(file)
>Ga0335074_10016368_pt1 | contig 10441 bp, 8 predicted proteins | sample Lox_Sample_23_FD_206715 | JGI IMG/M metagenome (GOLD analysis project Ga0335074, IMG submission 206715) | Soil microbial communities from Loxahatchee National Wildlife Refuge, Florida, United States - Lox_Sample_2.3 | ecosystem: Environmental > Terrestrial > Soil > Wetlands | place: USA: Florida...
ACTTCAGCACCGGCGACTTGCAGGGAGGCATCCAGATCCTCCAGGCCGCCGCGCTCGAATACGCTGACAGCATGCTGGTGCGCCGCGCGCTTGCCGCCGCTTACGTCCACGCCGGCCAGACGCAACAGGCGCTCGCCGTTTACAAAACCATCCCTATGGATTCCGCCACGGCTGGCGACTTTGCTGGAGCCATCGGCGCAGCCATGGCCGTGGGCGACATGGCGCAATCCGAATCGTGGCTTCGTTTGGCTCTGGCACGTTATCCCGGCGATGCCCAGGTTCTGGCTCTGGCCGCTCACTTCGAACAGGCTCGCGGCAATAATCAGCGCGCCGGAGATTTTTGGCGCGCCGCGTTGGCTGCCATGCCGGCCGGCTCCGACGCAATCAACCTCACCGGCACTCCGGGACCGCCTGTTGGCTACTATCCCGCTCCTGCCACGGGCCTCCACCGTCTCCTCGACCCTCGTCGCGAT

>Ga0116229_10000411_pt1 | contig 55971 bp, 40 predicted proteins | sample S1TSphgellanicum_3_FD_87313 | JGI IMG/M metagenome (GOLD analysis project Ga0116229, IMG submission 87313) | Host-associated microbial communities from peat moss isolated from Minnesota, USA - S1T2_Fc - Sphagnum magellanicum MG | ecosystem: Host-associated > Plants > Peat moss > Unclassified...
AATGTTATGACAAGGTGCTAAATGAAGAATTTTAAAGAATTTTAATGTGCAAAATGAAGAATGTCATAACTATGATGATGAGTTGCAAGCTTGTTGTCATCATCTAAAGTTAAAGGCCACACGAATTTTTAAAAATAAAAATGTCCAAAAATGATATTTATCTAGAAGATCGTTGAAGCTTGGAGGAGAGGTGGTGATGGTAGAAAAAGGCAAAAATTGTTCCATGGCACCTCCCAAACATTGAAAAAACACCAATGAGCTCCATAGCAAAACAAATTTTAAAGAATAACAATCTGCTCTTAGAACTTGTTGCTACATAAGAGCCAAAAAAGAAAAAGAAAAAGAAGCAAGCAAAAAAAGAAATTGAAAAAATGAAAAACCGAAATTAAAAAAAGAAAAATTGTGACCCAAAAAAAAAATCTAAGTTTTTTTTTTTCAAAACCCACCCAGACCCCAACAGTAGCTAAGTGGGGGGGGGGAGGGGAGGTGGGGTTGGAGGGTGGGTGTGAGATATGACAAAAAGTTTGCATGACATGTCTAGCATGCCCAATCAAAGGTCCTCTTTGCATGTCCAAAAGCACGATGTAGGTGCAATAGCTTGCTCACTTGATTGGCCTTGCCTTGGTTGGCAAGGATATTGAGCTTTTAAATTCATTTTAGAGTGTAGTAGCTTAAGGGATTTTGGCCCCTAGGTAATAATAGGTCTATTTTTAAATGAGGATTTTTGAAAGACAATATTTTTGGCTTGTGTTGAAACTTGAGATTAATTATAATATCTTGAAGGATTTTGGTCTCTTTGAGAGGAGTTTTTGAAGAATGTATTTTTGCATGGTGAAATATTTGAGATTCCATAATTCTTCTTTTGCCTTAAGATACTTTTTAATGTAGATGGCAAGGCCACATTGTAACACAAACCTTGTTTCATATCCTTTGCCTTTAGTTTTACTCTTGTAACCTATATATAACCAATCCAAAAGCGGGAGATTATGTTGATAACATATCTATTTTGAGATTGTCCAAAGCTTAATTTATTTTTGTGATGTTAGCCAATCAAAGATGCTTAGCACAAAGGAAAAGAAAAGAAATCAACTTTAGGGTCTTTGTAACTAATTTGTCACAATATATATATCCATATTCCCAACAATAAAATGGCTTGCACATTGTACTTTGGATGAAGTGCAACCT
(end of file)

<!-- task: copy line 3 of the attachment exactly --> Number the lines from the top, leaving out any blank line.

>Ga0116229_10000411_pt1 | contig 55971 bp, 40 predicted proteins | sample S1TSphgellanicum_3_FD_87313 | JGI IMG/M metagenome (GOLD analysis project Ga0116229, IMG submission 87313) | Host-associated microbial communities from peat moss isolated from Minnesota, USA - S1T2_Fc - Sphagnum magellanicum MG | ecosystem: Host-associated > Plants > Peat moss > Unclassified...